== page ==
Casey Jones, a railroad engineer, became an American legend because of a ballad about his death. Born John Luther Jones, he got the nickname Casey from the town of Cayce, Kentucky, where his family moved when he was a teenager. Jones was an engineer on the Cannonball Express, which ran between Chicago and New Orleans. On April 30, 1900, he was filling in for a sick engineer when the train's fireman warned him of trains stopped on the tracks ahead. Jones ordered the fireman to jump off the train but stayed aboard himself, holding on to the brake. After the crash, Jones's body was found in the engine with one hand still on the brake lever. Jones was the only person killed in the crash, which would have been much worse if he had not stayed aboard to apply the brakes.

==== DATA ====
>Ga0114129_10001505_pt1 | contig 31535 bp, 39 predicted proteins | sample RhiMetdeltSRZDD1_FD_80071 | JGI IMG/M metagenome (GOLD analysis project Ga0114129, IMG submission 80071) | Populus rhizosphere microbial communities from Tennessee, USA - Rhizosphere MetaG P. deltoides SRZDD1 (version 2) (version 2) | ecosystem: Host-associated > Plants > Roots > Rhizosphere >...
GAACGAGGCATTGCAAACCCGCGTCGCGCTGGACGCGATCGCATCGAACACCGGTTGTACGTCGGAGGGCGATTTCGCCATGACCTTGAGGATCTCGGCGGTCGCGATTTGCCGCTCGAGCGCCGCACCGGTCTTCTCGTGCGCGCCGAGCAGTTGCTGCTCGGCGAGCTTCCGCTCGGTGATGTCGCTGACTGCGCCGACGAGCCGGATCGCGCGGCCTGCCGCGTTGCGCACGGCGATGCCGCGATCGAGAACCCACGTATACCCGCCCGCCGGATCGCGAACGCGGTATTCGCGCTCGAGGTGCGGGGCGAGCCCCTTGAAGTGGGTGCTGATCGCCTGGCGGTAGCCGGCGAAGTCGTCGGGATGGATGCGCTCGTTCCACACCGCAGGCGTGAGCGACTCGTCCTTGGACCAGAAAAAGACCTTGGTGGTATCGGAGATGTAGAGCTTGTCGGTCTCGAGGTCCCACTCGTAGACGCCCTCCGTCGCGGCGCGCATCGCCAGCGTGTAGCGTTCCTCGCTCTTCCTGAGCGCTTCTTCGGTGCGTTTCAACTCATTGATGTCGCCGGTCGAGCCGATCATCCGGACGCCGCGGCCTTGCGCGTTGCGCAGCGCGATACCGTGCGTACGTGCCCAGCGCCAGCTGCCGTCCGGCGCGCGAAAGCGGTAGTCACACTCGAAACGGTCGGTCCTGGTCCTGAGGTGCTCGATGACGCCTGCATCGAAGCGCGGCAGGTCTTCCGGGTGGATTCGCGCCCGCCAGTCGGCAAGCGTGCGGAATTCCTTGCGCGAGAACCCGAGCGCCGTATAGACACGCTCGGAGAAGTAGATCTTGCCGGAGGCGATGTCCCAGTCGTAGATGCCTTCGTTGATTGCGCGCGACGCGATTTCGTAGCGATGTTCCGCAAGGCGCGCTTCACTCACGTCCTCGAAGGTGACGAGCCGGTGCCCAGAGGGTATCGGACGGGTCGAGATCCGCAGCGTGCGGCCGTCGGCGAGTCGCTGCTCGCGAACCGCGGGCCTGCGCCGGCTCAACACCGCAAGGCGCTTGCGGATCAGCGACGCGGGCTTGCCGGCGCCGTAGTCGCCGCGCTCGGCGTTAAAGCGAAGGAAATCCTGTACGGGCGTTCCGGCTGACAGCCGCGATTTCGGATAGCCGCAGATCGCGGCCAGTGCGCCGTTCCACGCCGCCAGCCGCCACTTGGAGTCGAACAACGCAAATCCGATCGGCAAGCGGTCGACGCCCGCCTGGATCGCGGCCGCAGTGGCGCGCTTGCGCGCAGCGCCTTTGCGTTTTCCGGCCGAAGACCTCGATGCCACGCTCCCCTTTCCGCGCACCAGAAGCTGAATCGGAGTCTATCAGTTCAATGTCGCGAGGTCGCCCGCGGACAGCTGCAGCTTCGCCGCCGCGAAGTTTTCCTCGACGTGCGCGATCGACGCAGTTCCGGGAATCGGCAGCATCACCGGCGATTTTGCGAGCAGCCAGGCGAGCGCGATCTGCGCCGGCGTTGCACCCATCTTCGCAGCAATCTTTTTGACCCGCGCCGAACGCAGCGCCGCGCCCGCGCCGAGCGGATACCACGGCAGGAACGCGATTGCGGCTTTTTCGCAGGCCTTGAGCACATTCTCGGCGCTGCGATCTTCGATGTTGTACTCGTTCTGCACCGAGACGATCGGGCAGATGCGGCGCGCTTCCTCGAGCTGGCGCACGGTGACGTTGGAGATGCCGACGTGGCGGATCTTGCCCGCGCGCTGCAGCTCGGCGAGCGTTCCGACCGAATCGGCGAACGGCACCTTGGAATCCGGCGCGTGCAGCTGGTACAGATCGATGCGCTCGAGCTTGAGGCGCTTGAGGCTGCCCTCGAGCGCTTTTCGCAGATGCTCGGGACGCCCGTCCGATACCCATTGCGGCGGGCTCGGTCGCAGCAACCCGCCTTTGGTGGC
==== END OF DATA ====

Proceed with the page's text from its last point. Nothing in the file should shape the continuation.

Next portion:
Casey Jones passed into American folklore when a black railroad worker named Wallace Saunders wrote a song about the wreck. The ballad was translated into several languages and has gained popularity around the world. Later versions of the tale have portrayed Casey Jones as, among other things, a dashing ladies' man, a World War II pilot, and an engineer who breaks a union strike and is punished by death. Robert Ardrey published a play called Casey Jones in 1938.